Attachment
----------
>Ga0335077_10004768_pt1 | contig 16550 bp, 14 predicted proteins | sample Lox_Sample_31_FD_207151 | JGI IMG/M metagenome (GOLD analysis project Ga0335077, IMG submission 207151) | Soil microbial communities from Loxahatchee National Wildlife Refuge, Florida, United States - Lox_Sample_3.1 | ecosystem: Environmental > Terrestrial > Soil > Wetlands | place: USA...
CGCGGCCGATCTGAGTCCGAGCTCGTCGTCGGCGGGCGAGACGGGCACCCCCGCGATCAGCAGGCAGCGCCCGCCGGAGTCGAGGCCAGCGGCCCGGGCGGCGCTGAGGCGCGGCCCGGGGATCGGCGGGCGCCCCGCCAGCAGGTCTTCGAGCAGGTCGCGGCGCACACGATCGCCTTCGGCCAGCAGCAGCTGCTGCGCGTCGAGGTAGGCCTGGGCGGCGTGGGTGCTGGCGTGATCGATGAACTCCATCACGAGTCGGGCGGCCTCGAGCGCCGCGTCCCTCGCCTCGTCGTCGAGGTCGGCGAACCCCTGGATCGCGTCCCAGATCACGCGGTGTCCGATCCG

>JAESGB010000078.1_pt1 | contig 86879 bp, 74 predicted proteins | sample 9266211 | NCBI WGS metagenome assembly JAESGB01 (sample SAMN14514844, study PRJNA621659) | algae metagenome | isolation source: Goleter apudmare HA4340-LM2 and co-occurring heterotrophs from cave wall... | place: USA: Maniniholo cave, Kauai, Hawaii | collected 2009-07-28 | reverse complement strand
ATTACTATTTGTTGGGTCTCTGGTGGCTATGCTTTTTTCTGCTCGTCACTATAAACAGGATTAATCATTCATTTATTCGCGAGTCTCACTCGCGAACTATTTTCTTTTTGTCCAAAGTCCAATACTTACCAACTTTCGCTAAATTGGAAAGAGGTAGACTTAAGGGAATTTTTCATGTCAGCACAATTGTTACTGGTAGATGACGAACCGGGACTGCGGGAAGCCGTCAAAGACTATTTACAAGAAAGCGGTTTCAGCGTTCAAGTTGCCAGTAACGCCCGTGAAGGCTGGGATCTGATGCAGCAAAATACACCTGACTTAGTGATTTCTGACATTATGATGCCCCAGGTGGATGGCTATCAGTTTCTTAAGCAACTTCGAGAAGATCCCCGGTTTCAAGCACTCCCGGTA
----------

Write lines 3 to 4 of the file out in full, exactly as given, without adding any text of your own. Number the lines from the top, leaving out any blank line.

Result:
>JAESGB010000078.1_pt1 | contig 86879 bp, 74 predicted proteins | sample 9266211 | NCBI WGS metagenome assembly JAESGB01 (sample SAMN14514844, study PRJNA621659) | algae metagenome | isolation source: Goleter apudmare HA4340-LM2 and co-occurring heterotrophs from cave wall... | place: USA: Maniniholo cave, Kauai, Hawaii | collected 2009-07-28 | reverse complement strand
ATTACTATTTGTTGGGTCTCTGGTGGCTATGCTTTTTTCTGCTCGTCACTATAAACAGGATTAATCATTCATTTATTCGCGAGTCTCACTCGCGAACTATTTTCTTTTTGTCCAAAGTCCAATACTTACCAACTTTCGCTAAATTGGAAAGAGGTAGACTTAAGGGAATTTTTCATGTCAGCACAATTGTTACTGGTAGATGACGAACCGGGACTGCGGGAAGCCGTCAAAGACTATTTACAAGAAAGCGGTTTCAGCGTTCAAGTTGCCAGTAACGCCCGTGAAGGCTGGGATCTGATGCAGCAAAATACACCTGACTTAGTGATTTCTGACATTATGATGCCCCAGGTGGATGGCTATCAGTTTCTTAAGCAACTTCGAGAAGATCCCCGGTTTCAAGCACTCCCGGTA